I’m about to open up a whole can of worms here… actually discussing climbing grades. Most people treat climbing grades like politics or religion, topics best not talked about in public and only amongst a close group of friends. I however have a different opinion (surprise, surprise). I think grades should be talked about and discussed. Basically routes are given a tentative grade based on what the first ascentionist felt the difficulty of the grade should be. From that point on however I think each person who attempts the route should comment on the grade, even if they don’t complete the route. Granted their opinion has more validity if they do complete the route but most people can comment after trying and doing or failing to do the moves. There’s no way that every 5.12a I’ve ever climbed feels the same just like there’s no way that a steep 13a and a vertical 13a can feel the same, or can feel the same for different people. Grades are a consensus and should/must be discussed in order for the consensus to be more accurate.
I recently ran across an interview with Lynn Hill after her redpoint of a boulder problem called Chablanke in Hueco Tanks, TX. Chablanke is a great problem rated V11 but after doing it, and trying it with different people, it is obvious that it is easier if you are short. Just like there are boulder problems that are easier if you are tall. The full interview is here but the part I liked is pasted below:
Do you agree with the grade?
Since I’m not used to the bouldering rating system it’s difficult for me to say. The rating system is based on the perceived difficulty by people of average size, so I’m not a good judge of what the grade should be. I am used to accounting for my own perception outside the bell curve.
While I wish she had come right out and commented about her perceived difficulty of the climb I still like this quote because she hits the nail on the head about grades “perceived difficulty by people of average size” and “accounting for my own perceptions outside the bell curve”. Basically the more you climb the better a sense you get of a certain grade FOR YOU. I’m a sport climber and for me it seems that in bouldering or crack climbing grades are all over the place. Both disciplines can target strengths or weaknesses quickly. With bouldering I just the (+/- 3) system. If a boulder grade is within the +/- 3 of the given grade (some V6s can feel like V3 or V9…) then I don’t complain (too much) and with crack climbing I can’t grade anything at all and even with sport climbing I would usually let +/- a letter grade slip by. In sport climbing I tend to downgrade endurance based routes since that is my strength but at the same time I upgrade powerful or reachy routes. I don’t get upset when people downgrade routes that are hard for me, that’s their opinion and they are entitled to it but it cracks me up when people get upset when I mention that a route is soft FOR ME, as if that impacts how it felt for them??? A great example is a route called Badman in Smith Rock, OR. The crux is a big reach off an undercling and it took me forever to figure out beta to be able to do this route. The route is rated 14a although some people think it is 13d. For me it honestly felt 14c, it’s just the nature of the route.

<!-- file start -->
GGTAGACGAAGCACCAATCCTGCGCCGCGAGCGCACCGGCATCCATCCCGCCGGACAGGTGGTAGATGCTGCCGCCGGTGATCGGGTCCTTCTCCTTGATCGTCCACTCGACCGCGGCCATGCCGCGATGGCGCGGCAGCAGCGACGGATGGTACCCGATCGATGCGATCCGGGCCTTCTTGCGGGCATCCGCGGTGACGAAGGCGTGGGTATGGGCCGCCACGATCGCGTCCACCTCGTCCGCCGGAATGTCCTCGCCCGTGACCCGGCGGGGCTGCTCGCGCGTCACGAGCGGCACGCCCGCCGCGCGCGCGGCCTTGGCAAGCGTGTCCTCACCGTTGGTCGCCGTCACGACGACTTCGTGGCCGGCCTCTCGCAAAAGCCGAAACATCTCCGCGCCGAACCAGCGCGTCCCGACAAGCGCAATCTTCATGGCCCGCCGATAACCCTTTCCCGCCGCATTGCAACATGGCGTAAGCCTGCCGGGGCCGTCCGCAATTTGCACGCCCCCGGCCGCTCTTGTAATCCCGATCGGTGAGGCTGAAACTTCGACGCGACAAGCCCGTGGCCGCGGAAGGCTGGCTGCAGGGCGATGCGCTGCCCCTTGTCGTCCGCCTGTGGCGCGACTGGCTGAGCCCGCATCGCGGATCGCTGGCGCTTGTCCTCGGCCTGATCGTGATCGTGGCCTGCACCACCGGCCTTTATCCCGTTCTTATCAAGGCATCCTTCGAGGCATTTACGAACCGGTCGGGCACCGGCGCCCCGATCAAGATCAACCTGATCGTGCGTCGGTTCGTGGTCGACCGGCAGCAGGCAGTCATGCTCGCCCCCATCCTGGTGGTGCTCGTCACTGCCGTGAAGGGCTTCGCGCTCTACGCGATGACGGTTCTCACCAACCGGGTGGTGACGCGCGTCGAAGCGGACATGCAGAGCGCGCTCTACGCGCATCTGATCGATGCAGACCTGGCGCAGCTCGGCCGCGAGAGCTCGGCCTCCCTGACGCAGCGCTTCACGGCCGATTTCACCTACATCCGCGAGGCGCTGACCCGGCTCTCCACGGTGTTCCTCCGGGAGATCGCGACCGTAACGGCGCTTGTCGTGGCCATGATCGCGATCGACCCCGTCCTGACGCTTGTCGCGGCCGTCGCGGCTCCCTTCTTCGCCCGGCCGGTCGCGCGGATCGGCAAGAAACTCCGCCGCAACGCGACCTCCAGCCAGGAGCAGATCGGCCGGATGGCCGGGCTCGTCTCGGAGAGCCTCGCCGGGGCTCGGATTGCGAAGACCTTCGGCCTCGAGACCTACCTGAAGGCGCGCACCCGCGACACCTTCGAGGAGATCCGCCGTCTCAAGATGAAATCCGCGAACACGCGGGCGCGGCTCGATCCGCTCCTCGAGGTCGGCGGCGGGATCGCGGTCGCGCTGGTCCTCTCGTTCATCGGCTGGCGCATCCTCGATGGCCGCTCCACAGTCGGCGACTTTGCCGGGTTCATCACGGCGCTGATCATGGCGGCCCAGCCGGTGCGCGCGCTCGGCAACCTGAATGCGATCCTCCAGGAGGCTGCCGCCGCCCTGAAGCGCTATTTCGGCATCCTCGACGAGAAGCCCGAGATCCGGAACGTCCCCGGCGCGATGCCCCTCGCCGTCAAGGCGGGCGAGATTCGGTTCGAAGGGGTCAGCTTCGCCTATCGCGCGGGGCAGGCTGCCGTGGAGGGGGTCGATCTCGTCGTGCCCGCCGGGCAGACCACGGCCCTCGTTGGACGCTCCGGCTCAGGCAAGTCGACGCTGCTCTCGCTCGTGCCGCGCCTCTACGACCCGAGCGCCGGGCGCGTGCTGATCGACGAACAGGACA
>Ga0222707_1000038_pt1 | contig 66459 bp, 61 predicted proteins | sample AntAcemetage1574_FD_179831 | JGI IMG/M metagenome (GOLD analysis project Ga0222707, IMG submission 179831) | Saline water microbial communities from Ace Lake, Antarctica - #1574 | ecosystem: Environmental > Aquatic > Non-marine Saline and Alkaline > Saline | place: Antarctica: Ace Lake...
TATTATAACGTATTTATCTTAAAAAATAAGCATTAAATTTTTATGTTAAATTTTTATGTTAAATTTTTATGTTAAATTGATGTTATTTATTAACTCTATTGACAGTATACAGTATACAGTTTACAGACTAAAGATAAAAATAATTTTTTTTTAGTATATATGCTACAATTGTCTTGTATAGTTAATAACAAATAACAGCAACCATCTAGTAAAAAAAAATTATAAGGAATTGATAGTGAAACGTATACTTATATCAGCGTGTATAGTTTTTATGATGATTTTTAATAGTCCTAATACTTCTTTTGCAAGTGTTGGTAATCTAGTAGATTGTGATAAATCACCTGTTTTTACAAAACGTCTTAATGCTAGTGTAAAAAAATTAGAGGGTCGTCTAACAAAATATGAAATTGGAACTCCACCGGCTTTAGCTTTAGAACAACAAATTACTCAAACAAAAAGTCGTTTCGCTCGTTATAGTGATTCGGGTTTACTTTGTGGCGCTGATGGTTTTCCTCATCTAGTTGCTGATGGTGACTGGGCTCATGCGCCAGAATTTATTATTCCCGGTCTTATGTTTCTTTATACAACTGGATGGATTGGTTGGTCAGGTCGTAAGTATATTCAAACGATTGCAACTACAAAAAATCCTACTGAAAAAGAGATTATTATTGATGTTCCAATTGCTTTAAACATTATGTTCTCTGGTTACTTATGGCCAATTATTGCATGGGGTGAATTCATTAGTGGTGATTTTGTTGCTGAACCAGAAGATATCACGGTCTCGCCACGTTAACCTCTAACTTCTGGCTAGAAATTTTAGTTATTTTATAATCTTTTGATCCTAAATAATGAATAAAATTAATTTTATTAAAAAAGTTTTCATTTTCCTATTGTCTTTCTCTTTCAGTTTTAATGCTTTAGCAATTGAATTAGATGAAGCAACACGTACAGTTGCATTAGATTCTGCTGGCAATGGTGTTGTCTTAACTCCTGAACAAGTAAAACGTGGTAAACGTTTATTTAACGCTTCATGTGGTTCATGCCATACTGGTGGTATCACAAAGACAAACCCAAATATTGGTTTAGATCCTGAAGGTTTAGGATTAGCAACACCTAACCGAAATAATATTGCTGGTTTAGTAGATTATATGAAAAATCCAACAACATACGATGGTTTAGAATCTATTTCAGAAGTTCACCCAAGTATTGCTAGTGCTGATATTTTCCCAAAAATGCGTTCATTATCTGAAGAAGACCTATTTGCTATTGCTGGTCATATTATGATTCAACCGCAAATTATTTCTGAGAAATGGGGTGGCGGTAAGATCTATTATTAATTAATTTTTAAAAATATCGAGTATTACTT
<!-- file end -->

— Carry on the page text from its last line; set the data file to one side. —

On a way more contraversial level I also think there is more to a route than just the pure difficulty. Sometimes the complexity or level of committment required should factor into the grade. This is where people really get upset. I think short powerful routes that are easy to work tend to not be as involved as long complex routes even if the actual ‘difficulty’ is the same. Also I think that linkups after you have done every move on other routes should be graded stiffly (given an easier grade). Whether we like it or not there is a certain status to grades and I think the status should be placed on the overall experience of the route. Again, that is my opinion and should not affect how the route feels TO YOU.
All of this however brings about the discussion of the website 8a.nu. On 8a.nu climbers log their routes and for every route you enter the grade, name and some comments about the route. What do you think people should enter for the grade? Should everyone simply enter the guidebook grade? What about if a hold breaks? The route gets more polished with time? Or the route exploits your strengths/weaknesses? What is the purpose of 8a? Is it simply a log book of climbs or is it a tool for guidebook authors and people traveling? I think people should enter how the route felt to them and the grade of the route is the average of the entered grades. If you think the route should be downgraded then enter a lower grade, if you think the route should be upgraded enter a higher grade, if the route is within the right range then simple input that it is soft or hard or just right for the grade.
Then of course there is the whole political game of grades. What if a route you think is soft is the first of a certain grade for a friend? What if an ascent is newsworthy for the grade but in reality the route is softer?I have no answer for this. I sometimes downgrade a route and log it as such but it’s rare since people do get offended.
I guess the point of this post is that grade discussions should not be taboo. There is no science to it.
This doesn’t change the fact that I’m still an asshole when I downgrade your project, but I’ll downgrade it with a smile on my face . Please feel free to downgrade my routes, I deserve it.
Posted on March 26th, 2009 by Mike Doyle
Filed under: Rant